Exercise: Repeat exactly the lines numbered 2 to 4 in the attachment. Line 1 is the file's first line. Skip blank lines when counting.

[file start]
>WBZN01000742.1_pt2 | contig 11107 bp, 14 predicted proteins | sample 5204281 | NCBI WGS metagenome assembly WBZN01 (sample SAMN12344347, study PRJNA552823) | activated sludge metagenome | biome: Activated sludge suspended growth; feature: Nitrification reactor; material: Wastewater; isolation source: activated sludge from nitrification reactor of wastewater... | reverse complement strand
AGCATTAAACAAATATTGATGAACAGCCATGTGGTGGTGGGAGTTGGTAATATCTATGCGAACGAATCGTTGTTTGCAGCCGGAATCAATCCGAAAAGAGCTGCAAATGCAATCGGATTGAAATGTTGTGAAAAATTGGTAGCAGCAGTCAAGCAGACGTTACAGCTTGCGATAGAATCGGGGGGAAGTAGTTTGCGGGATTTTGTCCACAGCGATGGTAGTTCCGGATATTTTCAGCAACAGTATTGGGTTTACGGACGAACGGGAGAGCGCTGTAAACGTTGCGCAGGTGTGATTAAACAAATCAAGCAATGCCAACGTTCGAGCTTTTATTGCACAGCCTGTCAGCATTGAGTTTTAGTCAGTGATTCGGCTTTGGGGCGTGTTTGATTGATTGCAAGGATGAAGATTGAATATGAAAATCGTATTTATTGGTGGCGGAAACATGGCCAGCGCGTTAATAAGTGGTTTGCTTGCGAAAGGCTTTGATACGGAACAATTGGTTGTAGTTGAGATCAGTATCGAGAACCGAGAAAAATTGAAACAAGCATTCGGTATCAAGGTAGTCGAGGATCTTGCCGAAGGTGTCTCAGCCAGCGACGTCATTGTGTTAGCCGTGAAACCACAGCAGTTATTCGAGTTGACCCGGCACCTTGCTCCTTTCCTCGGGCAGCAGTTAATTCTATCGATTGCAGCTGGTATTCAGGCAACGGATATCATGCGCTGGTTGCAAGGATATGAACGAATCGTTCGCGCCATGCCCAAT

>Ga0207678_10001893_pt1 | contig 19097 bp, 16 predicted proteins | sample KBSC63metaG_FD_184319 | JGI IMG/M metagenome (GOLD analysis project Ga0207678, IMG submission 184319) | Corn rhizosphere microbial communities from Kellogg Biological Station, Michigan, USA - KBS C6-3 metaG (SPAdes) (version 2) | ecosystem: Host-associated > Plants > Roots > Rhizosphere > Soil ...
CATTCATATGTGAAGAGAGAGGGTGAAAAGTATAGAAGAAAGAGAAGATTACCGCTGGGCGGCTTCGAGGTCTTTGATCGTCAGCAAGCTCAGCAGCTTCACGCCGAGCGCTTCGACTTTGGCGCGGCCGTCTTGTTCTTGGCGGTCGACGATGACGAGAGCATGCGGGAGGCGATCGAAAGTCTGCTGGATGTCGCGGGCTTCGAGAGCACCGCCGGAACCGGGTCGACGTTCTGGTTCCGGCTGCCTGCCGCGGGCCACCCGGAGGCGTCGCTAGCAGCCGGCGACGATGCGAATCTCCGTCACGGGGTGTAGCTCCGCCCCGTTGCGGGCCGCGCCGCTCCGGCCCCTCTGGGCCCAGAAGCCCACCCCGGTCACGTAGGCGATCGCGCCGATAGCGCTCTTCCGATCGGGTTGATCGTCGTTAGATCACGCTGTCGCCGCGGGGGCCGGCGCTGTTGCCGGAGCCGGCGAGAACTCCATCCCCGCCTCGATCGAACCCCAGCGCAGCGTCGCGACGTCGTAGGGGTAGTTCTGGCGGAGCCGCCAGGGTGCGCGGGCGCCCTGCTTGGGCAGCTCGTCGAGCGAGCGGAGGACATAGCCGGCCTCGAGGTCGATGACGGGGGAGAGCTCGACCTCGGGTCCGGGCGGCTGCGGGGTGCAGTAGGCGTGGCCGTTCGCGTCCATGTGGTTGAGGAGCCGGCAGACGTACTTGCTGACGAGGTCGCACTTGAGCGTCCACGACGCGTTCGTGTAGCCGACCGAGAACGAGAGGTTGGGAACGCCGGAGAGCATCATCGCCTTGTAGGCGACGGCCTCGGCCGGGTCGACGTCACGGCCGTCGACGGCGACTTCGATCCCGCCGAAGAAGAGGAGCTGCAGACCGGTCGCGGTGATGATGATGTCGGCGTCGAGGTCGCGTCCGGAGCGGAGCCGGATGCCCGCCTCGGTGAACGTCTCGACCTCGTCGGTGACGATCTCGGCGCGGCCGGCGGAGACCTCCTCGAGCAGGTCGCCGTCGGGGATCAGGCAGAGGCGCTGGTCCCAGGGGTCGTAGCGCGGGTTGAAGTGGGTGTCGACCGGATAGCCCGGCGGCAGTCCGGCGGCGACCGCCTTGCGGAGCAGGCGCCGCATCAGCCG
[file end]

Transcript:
AGCATTAAACAAATATTGATGAACAGCCATGTGGTGGTGGGAGTTGGTAATATCTATGCGAACGAATCGTTGTTTGCAGCCGGAATCAATCCGAAAAGAGCTGCAAATGCAATCGGATTGAAATGTTGTGAAAAATTGGTAGCAGCAGTCAAGCAGACGTTACAGCTTGCGATAGAATCGGGGGGAAGTAGTTTGCGGGATTTTGTCCACAGCGATGGTAGTTCCGGATATTTTCAGCAACAGTATTGGGTTTACGGACGAACGGGAGAGCGCTGTAAACGTTGCGCAGGTGTGATTAAACAAATCAAGCAATGCCAACGTTCGAGCTTTTATTGCACAGCCTGTCAGCATTGAGTTTTAGTCAGTGATTCGGCTTTGGGGCGTGTTTGATTGATTGCAAGGATGAAGATTGAATATGAAAATCGTATTTATTGGTGGCGGAAACATGGCCAGCGCGTTAATAAGTGGTTTGCTTGCGAAAGGCTTTGATACGGAACAATTGGTTGTAGTTGAGATCAGTATCGAGAACCGAGAAAAATTGAAACAAGCATTCGGTATCAAGGTAGTCGAGGATCTTGCCGAAGGTGTCTCAGCCAGCGACGTCATTGTGTTAGCCGTGAAACCACAGCAGTTATTCGAGTTGACCCGGCACCTTGCTCCTTTCCTCGGGCAGCAGTTAATTCTATCGATTGCAGCTGGTATTCAGGCAACGGATATCATGCGCTGGTTGCAAGGATATGAACGAATCGTTCGCGCCATGCCCAAT

>Ga0207678_10001893_pt1 | contig 19097 bp, 16 predicted proteins | sample KBSC63metaG_FD_184319 | JGI IMG/M metagenome (GOLD analysis project Ga0207678, IMG submission 184319) | Corn rhizosphere microbial communities from Kellogg Biological Station, Michigan, USA - KBS C6-3 metaG (SPAdes) (version 2) | ecosystem: Host-associated > Plants > Roots > Rhizosphere > Soil ...
CATTCATATGTGAAGAGAGAGGGTGAAAAGTATAGAAGAAAGAGAAGATTACCGCTGGGCGGCTTCGAGGTCTTTGATCGTCAGCAAGCTCAGCAGCTTCACGCCGAGCGCTTCGACTTTGGCGCGGCCGTCTTGTTCTTGGCGGTCGACGATGACGAGAGCATGCGGGAGGCGATCGAAAGTCTGCTGGATGTCGCGGGCTTCGAGAGCACCGCCGGAACCGGGTCGACGTTCTGGTTCCGGCTGCCTGCCGCGGGCCACCCGGAGGCGTCGCTAGCAGCCGGCGACGATGCGAATCTCCGTCACGGGGTGTAGCTCCGCCCCGTTGCGGGCCGCGCCGCTCCGGCCCCTCTGGGCCCAGAAGCCCACCCCGGTCACGTAGGCGATCGCGCCGATAGCGCTCTTCCGATCGGGTTGATCGTCGTTAGATCACGCTGTCGCCGCGGGGGCCGGCGCTGTTGCCGGAGCCGGCGAGAACTCCATCCCCGCCTCGATCGAACCCCAGCGCAGCGTCGCGACGTCGTAGGGGTAGTTCTGGCGGAGCCGCCAGGGTGCGCGGGCGCCCTGCTTGGGCAGCTCGTCGAGCGAGCGGAGGACATAGCCGGCCTCGAGGTCGATGACGGGGGAGAGCTCGACCTCGGGTCCGGGCGGCTGCGGGGTGCAGTAGGCGTGGCCGTTCGCGTCCATGTGGTTGAGGAGCCGGCAGACGTACTTGCTGACGAGGTCGCACTTGAGCGTCCACGACGCGTTCGTGTAGCCGACCGAGAACGAGAGGTTGGGAACGCCGGAGAGCATCATCGCCTTGTAGGCGACGGCCTCGGCCGGGTCGACGTCACGGCCGTCGACGGCGACTTCGATCCCGCCGAAGAAGAGGAGCTGCAGACCGGTCGCGGTGATGATGATGTCGGCGTCGAGGTCGCGTCCGGAGCGGAGCCGGATGCCCGCCTCGGTGAACGTCTCGACCTCGTCGGTGACGATCTCGGCGCGGCCGGCGGAGACCTCCTCGAGCAGGTCGCCGTCGGGGATCAGGCAGAGGCGCTGGTCCCAGGGGTCGTAGCGCGGGTTGAAGTGGGTGTCGACCGGATAGCCCGGCGGCAGTCCGGCGGCGACCGCCTTGCGGAGCAGGCGCCGCATCAGCCG